How To Win Prizes Galore by Michael Shenton
My introduction to the exotic world of UK competitions came in the early 80s when I tripped over a man in a Bournemouth car
park. He was crawling around a bottle bank at the time, and I naturally assumed him to be a victim of the local strong ale. But I was wrong. He was, he explained, a comper looking for P.O.P.s to use in an OOM. This threw about as much light on the subject as a spent match, so I questioned him further and found that he was a competitions enthusiast trying to win a Jaguar XJ6 in a contest on whisky. He was currently searching for some of the special bottle tops needed as
‘proofs of purchase’.
The man went on to describe all the fabulous prizes on offer in competitions - cars, electrical items, cash - and he made it sound as if these things were a doddle to win. Some people, he declared, won enough to fill a warehouse. He began telling me about a woman in Yorkshire who’d won a dozen holidays but his words were drowned out by the sonic boom of my departure in search of entry forms.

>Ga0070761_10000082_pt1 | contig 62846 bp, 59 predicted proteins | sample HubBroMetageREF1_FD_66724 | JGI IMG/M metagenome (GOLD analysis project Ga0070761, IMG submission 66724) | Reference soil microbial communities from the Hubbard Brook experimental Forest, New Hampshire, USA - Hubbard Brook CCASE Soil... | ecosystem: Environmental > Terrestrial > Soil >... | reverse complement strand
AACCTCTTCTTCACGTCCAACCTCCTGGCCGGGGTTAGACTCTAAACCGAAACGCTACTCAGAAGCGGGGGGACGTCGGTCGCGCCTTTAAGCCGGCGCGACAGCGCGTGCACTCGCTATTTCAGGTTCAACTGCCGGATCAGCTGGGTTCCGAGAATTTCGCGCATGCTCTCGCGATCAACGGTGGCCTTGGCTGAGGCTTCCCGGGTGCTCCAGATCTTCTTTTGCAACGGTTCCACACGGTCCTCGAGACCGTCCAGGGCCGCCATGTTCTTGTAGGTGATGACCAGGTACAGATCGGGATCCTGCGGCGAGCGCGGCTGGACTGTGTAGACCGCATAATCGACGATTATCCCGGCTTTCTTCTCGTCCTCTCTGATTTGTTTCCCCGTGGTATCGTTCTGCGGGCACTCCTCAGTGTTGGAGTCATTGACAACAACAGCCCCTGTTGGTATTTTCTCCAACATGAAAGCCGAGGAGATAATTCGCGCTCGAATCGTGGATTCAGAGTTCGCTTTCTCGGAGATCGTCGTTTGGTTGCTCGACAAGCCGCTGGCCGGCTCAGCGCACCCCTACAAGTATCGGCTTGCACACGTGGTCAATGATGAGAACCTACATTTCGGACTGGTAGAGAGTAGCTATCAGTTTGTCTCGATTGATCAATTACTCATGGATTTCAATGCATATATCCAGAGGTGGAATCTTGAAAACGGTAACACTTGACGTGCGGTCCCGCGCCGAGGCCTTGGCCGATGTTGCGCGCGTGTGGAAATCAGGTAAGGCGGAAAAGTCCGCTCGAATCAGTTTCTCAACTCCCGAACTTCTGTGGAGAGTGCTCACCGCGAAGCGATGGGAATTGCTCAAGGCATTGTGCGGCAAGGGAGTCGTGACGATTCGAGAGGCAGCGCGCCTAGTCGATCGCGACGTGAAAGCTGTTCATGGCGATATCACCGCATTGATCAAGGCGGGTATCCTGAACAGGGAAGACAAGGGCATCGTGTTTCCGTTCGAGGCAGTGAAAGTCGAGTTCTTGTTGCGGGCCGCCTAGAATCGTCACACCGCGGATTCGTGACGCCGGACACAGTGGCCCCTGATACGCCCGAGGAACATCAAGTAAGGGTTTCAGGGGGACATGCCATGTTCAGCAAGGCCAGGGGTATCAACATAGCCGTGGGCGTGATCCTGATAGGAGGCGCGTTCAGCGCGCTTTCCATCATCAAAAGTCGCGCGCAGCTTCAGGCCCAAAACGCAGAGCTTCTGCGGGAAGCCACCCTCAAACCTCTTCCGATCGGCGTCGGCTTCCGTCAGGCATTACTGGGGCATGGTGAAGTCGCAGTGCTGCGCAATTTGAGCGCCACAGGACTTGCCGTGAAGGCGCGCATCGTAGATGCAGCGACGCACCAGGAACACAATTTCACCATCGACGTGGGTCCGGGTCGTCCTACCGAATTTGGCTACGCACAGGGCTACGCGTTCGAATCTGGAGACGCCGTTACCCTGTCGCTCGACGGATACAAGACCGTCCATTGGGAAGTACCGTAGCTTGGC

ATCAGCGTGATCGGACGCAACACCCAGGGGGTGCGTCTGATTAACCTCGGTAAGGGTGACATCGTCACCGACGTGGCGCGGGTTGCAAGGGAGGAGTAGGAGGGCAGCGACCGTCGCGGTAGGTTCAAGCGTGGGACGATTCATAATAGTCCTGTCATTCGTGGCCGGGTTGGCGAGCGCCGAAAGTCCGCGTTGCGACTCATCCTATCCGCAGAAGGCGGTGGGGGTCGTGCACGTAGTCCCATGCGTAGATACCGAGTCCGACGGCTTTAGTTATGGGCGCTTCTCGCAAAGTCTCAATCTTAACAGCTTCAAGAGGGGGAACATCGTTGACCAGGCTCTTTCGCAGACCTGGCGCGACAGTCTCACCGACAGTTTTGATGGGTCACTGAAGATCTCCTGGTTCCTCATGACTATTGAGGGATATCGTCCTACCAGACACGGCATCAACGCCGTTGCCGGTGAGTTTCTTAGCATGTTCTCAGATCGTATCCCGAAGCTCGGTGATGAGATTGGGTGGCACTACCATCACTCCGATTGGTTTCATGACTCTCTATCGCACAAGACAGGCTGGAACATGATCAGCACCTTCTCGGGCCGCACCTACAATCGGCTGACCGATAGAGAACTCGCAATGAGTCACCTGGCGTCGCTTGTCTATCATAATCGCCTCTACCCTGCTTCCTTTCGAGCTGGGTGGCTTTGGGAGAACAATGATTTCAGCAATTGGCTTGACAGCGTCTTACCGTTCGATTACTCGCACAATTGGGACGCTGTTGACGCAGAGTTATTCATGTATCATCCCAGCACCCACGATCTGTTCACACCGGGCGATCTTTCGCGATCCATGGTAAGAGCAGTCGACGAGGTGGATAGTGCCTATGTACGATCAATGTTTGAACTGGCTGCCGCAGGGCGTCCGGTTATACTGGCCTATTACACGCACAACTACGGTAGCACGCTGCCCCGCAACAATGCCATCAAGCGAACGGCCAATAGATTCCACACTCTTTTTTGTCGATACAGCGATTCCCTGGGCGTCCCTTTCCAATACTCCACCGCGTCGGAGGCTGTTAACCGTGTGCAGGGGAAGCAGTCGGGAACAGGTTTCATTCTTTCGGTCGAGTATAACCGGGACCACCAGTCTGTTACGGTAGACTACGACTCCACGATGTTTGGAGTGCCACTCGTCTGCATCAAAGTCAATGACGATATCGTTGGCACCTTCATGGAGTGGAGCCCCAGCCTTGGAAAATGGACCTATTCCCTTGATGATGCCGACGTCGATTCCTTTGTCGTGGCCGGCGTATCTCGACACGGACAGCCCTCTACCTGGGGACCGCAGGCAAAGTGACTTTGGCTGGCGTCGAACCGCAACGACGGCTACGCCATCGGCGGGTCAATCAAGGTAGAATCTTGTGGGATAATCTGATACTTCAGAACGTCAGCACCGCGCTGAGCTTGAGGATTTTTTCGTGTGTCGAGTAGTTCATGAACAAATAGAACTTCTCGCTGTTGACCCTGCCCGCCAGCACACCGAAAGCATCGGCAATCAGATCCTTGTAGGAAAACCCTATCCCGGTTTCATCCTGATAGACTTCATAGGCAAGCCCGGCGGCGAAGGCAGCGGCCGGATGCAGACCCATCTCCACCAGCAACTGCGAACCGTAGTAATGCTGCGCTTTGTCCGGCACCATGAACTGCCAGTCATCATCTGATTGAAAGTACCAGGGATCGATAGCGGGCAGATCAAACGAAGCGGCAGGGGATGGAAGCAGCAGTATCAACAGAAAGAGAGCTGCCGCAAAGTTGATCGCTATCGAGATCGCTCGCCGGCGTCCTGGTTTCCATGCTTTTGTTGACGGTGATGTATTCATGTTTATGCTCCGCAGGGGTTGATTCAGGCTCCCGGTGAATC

It took me many months to scoop my first
prize, an electronic calculator, but that win had a huge effect on me. Never mind that I’d spent more than its value on postage - for the first time in my life I was a winner! Nothing could stop me now.
From then on I didn’t just do competitions, I lived
competitions, travelling hundreds of miles in search of entry forms and spending every remaining moment of the day filling them in. There were no lengths to which I wouldn’t go to win a prize. If you had to estimate how many tins of peas would fit into a certain car, I’d find a way of testing it out, borrowing or hiring the right sort of vehicle, then buying, borrowing or improvising the required number of tins.
‘You must be crazy!’ everyone said. Then when
the prizes began to arrive, they said, ‘Aren’t you lucky!’ After I’d won seven cars, they said, ‘Got any spare entry forms?’ And now, of course, they mob me in the street and beg me to sign copies of my comping novel, Stiff Competition.* How times change.
(*All right, I haven’t been mobbed yet, but I live in hope.)